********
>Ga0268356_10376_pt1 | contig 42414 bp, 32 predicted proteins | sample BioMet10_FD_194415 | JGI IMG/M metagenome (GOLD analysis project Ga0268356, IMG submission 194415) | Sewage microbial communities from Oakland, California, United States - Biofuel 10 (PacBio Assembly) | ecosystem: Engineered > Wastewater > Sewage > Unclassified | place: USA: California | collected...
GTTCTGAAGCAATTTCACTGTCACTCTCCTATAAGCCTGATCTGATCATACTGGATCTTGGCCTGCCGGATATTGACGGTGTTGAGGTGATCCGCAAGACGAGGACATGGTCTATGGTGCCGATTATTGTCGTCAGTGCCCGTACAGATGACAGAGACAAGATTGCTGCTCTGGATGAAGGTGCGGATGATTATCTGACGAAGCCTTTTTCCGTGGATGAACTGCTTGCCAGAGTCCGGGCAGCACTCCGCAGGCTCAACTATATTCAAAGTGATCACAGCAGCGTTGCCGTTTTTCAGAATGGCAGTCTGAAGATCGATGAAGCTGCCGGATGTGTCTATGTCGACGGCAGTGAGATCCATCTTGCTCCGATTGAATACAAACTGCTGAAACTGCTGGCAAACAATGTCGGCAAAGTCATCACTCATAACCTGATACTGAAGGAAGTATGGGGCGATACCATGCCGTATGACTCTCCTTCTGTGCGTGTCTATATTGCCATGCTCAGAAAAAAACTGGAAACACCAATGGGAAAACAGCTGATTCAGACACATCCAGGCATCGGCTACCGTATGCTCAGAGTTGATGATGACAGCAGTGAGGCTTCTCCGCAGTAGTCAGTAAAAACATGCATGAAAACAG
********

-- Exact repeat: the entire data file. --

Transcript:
>Ga0268356_10376_pt1 | contig 42414 bp, 32 predicted proteins | sample BioMet10_FD_194415 | JGI IMG/M metagenome (GOLD analysis project Ga0268356, IMG submission 194415) | Sewage microbial communities from Oakland, California, United States - Biofuel 10 (PacBio Assembly) | ecosystem: Engineered > Wastewater > Sewage > Unclassified | place: USA: California | collected...
GTTCTGAAGCAATTTCACTGTCACTCTCCTATAAGCCTGATCTGATCATACTGGATCTTGGCCTGCCGGATATTGACGGTGTTGAGGTGATCCGCAAGACGAGGACATGGTCTATGGTGCCGATTATTGTCGTCAGTGCCCGTACAGATGACAGAGACAAGATTGCTGCTCTGGATGAAGGTGCGGATGATTATCTGACGAAGCCTTTTTCCGTGGATGAACTGCTTGCCAGAGTCCGGGCAGCACTCCGCAGGCTCAACTATATTCAAAGTGATCACAGCAGCGTTGCCGTTTTTCAGAATGGCAGTCTGAAGATCGATGAAGCTGCCGGATGTGTCTATGTCGACGGCAGTGAGATCCATCTTGCTCCGATTGAATACAAACTGCTGAAACTGCTGGCAAACAATGTCGGCAAAGTCATCACTCATAACCTGATACTGAAGGAAGTATGGGGCGATACCATGCCGTATGACTCTCCTTCTGTGCGTGTCTATATTGCCATGCTCAGAAAAAAACTGGAAACACCAATGGGAAAACAGCTGATTCAGACACATCCAGGCATCGGCTACCGTATGCTCAGAGTTGATGATGACAGCAGTGAGGCTTCTCCGCAGTAGTCAGTAAAAACATGCATGAAAACAG